Isom Center hosts Wage Gap Town Hall
Published 10:30 am Tuesday, March 27, 2018
Members of the LOU community gathered Monday evening for a town hall meeting to discuss the 2017 Pay Equity and Advancement report.
The report, which was compiled by members of the the Chancellor’s Commission on the Status of Women, illustrates the differences between salaries of employees in each school, from clerical jobs to the most senior academic positions.
Dr. Jaime Harker, director of the Sarah Isom Center for Women and Gender Studies, moderated the meeting, which provided audience members with a forum to discuss the findings of the report and possible solutions for gender-based wage gaps within the university. Drs. Laura Antonow and Kate Kellum, who both worked on the report, were also in attendance.
“This report was the result of several years of analysis of the 2015 data,” Harker said. “At just about every level, both faculty and staff, we’ve seen a significant difference in wages between women and men.”
Harker said she felt as though provost Noel Wilkin’s response to the report was a positive one. In his response, Wilkin called for such things as creating a system within the university to review salary data every year, providing information to department chairs and encouraging interdepartmental administration to take the necessary steps to correct the gaps within their departments.
Many members of the audience were concerned with the action the university planned to take to address the issue, and offered up their own suggestions for correcting it. One audience member who voiced her concerns was Marie Barnard, associate professor of pharmacy. Barnard said she was concerned about the effectiveness of some of the suggested actions in the provost’s response to the report.
“I think the response is really positive, and this is the one step forward the provost has made. One thing that concerned me in the response is that chairs and deans will be encouraged to address the gender pay gap at budgeting time,” Barnard said. “That gap exists sometimes, not always, because of an academic chair. For that big of a gap, encouraging them to address it is not quite enough.”
The panel responded, saying the proposed plan is to incorporate the idea of pay equity across all fronts into performance reviews for chairs and deans. Kellum added another solution, saying when an inequity is detected by a report, there will be an active process to address the issue instead of ignoring it.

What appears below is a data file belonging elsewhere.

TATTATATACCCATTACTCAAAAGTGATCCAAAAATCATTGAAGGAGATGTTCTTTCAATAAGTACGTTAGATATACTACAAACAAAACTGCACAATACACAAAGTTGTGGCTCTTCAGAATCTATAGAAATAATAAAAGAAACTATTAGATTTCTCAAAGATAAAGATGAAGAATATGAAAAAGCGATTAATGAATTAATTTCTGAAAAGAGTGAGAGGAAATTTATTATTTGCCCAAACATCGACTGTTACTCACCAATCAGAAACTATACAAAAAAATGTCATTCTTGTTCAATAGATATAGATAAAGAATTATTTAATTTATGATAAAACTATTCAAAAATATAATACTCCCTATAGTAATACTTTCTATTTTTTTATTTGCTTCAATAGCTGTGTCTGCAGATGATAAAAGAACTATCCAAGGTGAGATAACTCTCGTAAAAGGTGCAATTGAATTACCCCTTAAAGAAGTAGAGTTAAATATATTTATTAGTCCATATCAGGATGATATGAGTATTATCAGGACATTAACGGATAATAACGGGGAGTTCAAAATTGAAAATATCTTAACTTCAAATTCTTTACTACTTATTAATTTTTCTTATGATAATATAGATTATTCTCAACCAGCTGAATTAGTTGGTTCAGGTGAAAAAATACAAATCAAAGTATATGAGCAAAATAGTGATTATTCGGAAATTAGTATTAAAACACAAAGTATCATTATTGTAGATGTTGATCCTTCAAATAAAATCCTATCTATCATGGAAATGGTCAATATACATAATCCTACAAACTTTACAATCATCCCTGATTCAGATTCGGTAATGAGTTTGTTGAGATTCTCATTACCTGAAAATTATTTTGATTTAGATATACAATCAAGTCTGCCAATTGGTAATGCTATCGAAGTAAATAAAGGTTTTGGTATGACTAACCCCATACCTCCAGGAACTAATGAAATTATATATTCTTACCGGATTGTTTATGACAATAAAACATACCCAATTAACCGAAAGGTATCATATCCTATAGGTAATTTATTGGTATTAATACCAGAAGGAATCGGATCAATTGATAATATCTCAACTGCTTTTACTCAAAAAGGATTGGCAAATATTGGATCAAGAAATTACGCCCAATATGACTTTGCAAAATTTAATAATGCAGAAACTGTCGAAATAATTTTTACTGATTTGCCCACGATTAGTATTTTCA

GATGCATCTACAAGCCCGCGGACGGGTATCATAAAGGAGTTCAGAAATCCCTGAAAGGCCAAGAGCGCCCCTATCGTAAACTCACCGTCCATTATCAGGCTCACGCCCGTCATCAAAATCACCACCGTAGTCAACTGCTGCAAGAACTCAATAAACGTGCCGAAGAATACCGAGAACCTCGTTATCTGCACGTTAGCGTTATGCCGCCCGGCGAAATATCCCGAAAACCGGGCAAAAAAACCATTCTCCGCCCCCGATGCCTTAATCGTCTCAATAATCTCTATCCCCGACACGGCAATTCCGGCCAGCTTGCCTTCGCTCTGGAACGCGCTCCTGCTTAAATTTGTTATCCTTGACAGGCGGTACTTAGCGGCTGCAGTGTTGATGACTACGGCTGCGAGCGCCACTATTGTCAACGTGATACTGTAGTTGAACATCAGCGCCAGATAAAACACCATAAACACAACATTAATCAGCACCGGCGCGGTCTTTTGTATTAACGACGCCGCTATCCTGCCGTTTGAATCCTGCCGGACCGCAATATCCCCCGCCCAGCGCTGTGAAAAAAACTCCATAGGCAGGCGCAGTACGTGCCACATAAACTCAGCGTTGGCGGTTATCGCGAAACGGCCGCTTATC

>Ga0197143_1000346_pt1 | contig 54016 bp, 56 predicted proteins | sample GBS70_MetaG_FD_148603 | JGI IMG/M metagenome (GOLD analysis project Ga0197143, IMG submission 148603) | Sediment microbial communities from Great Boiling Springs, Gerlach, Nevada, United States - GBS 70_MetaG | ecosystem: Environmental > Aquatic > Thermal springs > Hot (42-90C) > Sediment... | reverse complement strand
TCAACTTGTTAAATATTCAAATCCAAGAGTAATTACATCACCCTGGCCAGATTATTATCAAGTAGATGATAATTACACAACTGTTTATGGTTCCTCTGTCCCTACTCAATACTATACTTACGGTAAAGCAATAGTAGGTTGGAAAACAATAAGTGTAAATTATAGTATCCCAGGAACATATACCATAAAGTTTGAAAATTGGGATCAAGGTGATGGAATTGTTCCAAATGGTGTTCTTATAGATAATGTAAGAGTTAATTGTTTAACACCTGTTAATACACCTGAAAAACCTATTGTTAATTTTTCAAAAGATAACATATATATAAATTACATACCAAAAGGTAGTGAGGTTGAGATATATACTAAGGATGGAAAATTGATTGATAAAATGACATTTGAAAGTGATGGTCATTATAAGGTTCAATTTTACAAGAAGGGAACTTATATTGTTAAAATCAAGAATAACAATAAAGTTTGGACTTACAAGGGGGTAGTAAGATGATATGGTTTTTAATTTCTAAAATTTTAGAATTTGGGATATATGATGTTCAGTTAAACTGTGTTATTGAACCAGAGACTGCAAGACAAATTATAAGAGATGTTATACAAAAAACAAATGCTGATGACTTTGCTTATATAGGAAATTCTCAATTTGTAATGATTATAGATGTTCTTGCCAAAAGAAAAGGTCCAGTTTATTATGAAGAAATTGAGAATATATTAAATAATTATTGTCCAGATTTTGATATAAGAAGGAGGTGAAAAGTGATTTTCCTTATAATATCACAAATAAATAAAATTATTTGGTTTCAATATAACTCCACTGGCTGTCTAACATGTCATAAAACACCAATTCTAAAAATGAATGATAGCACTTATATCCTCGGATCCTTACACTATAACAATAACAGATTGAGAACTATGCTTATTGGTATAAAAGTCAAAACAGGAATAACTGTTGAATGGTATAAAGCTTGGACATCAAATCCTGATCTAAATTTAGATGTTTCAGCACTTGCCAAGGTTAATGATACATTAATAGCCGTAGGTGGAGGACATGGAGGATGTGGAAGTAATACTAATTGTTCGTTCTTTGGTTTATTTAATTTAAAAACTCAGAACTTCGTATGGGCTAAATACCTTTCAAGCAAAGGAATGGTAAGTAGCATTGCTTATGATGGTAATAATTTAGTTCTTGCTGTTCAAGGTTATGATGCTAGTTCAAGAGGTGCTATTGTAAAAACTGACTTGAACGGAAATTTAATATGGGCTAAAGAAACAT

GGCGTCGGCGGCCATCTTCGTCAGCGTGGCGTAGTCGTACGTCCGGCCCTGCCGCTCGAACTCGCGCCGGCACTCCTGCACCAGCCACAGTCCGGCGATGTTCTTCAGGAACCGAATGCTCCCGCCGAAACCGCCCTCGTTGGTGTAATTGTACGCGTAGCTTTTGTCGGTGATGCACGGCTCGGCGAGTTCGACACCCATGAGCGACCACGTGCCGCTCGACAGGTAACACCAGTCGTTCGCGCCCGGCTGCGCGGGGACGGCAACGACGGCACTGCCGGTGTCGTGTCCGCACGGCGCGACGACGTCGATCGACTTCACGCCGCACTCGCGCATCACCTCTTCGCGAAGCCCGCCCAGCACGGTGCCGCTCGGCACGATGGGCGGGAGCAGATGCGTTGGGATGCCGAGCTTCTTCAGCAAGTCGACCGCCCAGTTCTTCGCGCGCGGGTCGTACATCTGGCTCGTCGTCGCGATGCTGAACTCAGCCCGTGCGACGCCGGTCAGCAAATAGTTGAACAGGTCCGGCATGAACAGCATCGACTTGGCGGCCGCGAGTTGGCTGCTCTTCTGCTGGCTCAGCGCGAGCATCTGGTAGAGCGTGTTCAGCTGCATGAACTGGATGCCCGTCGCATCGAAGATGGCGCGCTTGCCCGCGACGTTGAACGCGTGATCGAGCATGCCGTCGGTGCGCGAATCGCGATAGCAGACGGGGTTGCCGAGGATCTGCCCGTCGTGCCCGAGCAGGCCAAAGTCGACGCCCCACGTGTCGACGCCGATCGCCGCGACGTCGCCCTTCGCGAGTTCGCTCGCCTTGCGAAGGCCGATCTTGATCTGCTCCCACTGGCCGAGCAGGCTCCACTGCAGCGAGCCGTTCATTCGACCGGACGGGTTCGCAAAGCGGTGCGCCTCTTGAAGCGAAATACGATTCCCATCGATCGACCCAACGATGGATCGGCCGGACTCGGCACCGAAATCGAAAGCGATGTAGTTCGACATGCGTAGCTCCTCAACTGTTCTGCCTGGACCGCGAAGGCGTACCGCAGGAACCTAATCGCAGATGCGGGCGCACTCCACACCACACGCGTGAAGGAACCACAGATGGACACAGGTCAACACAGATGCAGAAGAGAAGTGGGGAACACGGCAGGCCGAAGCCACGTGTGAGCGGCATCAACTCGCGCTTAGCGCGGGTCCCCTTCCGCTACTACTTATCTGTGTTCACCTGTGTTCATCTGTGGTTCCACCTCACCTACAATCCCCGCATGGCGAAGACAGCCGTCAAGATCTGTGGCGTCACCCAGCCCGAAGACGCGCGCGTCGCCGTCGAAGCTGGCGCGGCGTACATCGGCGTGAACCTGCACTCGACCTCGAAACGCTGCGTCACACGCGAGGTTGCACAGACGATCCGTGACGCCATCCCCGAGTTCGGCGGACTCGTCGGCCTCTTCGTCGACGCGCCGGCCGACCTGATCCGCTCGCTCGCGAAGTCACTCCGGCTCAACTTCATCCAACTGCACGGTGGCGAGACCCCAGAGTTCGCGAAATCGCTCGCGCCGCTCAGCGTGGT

Harker said, although the provost’s response was positive, other deans and department chairs might not respond as well, so there is a need for “mechanisms with teeth” to ensure the proposed procedures are followed correctly.
One department chair in attendance, Dr. Kirsten Dellinger, said the most effective process is one where chairs and deans receive wage gap data and undergo interpretive training.
“As a chair, it’s pretty important to think about how chairs are going to get this information,” Dellinger said. “I really don’t think you can talk about some kind of punishment for chairs or deans that aren’t doing this if you don’t provide institutional support and training and information. This can’t be something that’s piecemeal. You’ve got a bunch of people in chair positions who may have no idea how to assess and address wage gaps. It’s a complicated issue.”
One topic that widely relates to the LOU community is the role university staff members play in the wage gap discussion. While the 2017 Pay Equity and Advancement report was largely centered around academic faculty, Antonow said the logical next step in data collection is to more closely examine wage discrepancies within staff positions.
“Because this was responded to by the chancellor and provost office, and that’s the academic side, that’s where we’re starting,” Antonow said. “But we can’t wait until it’s all fixed on the academic side so we can start thinking about staff, because we have many staff members who are paid less than $25,000 a year, the majority of whom are women.”
In the future, the panel said their hope is for the university to coordinate with the staff council in order to respond to wage gaps. They also said their understanding, based on the provost’s response, is that the university will employ a team whose sole purpose is to further examine wage gaps between university employees and correct them.
Paul Caferra, the university’s ombudsman, said the report, and issues presented during the town hall meeting, is reason to believe change is possible.
“One of the things I think it’s important to recognize is, we’ve got policies, but the policies are there to serve us as a community,” Caferra said. “So if there are policies that are getting in the way of certain beneficial actions, the thing to do is advocate for a change in policy. I wouldn’t let the existence of a given policy at a given point in time hamstring anyone from taking actions that advance the university.”
For more information or to read the report and provost’s response, visit http://ccsw.olemiss.edu/.